Tolerance and Diversity Institute


The Court granted the Evangelical Church’s only prayer house to be seized

With its November 20, 2023 decision, the Supreme Court of Georgia found the appeal of the Pastor of the Evangelical Church of Georgia, Zaal Tkeshelashvili, inadmissible, thus leaving into force the Tbilisi Court of Appeal’s unjust judgment. The Evangelical Church and its members are facing their only prayer house to be seized, built with the huge efforts of the Church members within the span of several years.  

On 9 November 2022, the Tbilisi Court of Appeals ordered the Pastor to pay the plaintiff, a U.S. citizen, Byung Chan Park, the Church donations received over several years. These donations were intended to complete the construction of the Evangelical Church’s first and only prayer house. 

The case against the Church is entirely based on the plaintiff’s deceitful actions and the falsified documents he presented to the court. It is alarming that the justice and investigative institutions not only ignored the existence of alleged crime and falsification of documents, but the Georgian justice system relied on these documents to deliver the judgment against the Church and its pastor. 

The plaintiff against the Evangelical Church is a U.S. citizen, Byung Chan Park, who, years ago, introduced himself to the Church members and the Pastor as an evangelical missionary. After a thorough study and analysis of the case files, there is reasonable ground to believe that the plaintiff had acted maliciously, manipulating religious communities for his shady financial and business activities.

Byung Chan Park presented copies of falsified agreement documents to the court (he could not present the originals of these documents), which had a U.S. notary stamp on them. The “agreements” have no signatures, a notarial act, date of signature and notarization, or any other characteristics that could indicate the lawfulness of the content and notarization of the agreements. Even Park’s full name is miswritten. Moreover, Park’s passport number indicated in these documents is the number of the passport issued a year later than the date he claims the agreement was concluded. The Evangelical Church applied to the Georgian law enforcement agencies to investigate the alleged falsification of the documents in 2019. The investigation has not conducted the essential investigative procedures; hence, it has no outcomes until now. 

For several years, Byung Chan Park collected donations from Christian believers in various countries in the name of the Evangelical Church of Georgia. It is unknown how much money he accumulated by using the name of the Evangelical Church. In 2019, Park filed a lawsuit against Pastor Zaal Tkeshelashvilli in the Tbilisi City Court, requiring the defendant to pay back the church donations contributed to the construction of the Evangelical Church’s prayer house.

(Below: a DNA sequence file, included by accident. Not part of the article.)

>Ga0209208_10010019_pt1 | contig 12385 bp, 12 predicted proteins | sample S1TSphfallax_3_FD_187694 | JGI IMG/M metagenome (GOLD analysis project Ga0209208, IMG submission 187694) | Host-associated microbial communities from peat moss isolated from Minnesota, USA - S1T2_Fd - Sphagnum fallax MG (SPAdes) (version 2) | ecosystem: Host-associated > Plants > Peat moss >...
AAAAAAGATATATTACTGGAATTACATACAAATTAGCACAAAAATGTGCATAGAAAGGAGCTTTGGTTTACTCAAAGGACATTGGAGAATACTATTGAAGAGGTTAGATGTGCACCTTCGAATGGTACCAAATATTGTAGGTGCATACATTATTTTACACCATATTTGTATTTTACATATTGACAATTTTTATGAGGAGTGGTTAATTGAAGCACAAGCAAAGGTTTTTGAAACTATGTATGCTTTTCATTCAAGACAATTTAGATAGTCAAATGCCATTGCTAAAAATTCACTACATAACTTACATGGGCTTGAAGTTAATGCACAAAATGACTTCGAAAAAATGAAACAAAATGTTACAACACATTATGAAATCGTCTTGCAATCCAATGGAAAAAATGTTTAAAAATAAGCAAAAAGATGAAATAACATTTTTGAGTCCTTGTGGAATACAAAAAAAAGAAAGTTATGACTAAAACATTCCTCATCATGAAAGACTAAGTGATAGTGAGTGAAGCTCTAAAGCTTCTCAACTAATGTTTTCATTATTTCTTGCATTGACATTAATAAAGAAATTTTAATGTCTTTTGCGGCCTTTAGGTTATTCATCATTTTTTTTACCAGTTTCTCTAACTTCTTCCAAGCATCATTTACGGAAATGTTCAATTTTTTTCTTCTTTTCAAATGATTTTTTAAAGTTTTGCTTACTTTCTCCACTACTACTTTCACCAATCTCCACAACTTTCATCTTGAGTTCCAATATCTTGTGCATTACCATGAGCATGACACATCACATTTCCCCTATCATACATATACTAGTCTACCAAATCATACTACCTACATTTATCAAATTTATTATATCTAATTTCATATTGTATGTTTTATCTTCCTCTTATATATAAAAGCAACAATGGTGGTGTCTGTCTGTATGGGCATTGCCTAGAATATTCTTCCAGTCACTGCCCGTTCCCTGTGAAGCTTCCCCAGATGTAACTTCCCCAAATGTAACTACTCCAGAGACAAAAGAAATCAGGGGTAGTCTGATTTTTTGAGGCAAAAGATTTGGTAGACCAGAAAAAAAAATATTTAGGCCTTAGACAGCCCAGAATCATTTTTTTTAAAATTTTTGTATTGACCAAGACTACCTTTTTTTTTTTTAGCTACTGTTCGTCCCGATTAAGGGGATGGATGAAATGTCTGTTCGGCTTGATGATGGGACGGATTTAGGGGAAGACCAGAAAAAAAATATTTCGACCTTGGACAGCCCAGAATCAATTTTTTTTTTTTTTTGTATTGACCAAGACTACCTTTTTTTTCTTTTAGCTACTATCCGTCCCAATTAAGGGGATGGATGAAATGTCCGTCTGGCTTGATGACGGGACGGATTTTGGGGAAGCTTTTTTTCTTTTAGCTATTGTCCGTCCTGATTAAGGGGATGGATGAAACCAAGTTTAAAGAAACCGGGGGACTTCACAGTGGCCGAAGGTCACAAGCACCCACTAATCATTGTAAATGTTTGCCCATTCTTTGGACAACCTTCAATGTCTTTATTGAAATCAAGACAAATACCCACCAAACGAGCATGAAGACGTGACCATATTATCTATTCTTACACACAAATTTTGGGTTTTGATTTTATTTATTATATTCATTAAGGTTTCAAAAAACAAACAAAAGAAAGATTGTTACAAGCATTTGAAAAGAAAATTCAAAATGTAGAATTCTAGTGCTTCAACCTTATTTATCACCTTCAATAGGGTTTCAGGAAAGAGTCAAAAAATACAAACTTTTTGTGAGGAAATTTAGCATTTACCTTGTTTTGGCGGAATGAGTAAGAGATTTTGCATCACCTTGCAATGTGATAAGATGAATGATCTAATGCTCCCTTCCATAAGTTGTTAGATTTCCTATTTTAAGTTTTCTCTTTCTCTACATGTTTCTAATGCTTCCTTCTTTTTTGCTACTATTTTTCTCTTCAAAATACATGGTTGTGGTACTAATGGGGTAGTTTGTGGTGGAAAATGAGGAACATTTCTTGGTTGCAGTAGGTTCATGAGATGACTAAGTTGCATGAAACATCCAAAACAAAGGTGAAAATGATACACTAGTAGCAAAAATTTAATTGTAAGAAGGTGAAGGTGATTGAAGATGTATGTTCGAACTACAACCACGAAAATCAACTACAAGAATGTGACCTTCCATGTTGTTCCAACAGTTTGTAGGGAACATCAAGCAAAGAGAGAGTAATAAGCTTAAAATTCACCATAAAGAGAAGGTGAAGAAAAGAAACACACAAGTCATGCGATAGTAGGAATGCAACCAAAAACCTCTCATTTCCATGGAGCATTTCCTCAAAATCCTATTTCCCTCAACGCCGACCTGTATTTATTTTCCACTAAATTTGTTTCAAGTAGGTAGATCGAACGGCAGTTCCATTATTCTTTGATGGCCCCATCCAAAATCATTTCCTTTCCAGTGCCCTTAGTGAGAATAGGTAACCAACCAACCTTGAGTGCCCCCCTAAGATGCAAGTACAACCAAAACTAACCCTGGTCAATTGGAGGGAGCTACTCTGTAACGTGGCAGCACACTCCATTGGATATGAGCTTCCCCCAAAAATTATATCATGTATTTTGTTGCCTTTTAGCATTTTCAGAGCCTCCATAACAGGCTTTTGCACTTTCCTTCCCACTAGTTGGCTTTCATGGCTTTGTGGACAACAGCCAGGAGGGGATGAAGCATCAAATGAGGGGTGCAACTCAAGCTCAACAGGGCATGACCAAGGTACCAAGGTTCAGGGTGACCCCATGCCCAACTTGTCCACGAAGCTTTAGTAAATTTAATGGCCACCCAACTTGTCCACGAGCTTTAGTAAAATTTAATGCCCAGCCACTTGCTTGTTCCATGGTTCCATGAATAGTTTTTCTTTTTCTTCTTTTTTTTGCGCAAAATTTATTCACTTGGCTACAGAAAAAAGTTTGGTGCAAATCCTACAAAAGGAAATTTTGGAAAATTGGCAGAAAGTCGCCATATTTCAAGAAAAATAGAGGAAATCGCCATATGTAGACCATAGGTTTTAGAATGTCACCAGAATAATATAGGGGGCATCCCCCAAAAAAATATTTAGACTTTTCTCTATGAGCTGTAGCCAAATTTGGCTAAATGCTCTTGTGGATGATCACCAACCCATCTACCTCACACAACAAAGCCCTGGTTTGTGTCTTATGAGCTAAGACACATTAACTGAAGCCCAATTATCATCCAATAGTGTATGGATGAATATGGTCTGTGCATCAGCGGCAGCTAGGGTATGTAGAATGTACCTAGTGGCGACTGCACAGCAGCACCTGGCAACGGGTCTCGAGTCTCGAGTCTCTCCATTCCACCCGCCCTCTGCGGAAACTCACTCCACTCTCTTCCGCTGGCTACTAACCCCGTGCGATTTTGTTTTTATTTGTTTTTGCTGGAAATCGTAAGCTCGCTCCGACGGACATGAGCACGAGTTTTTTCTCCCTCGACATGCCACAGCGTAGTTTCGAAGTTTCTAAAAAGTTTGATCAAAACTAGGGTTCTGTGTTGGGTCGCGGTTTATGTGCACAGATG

The City Court did not grant any of Byung Chan Park’s four claims. However, the plaintiff appealed this decision in the Tbilisi Court of Appeals, which, in its 9 November 2022 decision, partially changed the decision of the Tbilisi City Court and ordered the defendant Zaal Tkeshelashvili to pay over USD 90,000 to the plaintiff Park. Pastor Zaal Tkeshelashvili appealed the judgment to the Supreme Court of Georgia. With its 20 November 2023 decision, the Supreme Court found the appeal inadmissible. The result of the Supreme Court’s decision will be the execution of the Appeal Court's unjust and ill-founded judgment, leaving the Evangelical Church and its members without the prayer house. 

The evangelical Church of Georgia and its pastors, Zaal and Nino Tkeshelashvili, have always been outspoken against injustices, advocating for the protection of freedom of religion and belief, equality, and democratic principles in Georgia. Many circumstances indicate that this is an attempt, disguised in the questionable civil lawsuit, to ruin the Pastor’s reputation, to silence his voice about justice and equality, to take away the Evangelical Church’s only property - its prayer house, to abolish the Church’s autonomy and its existence as an independent church. 

The Tolerance and Diversity Institute (TDI) continues to provide legal support to the Evangelical Church of Georgia and its members and will use all civil, criminal, and human rights legal mechanisms to protect the fundamental rights of the Evangelical Church members. 


See the detailed report prepared by TDI on the case against the Evangelical Church of Georgia in the link.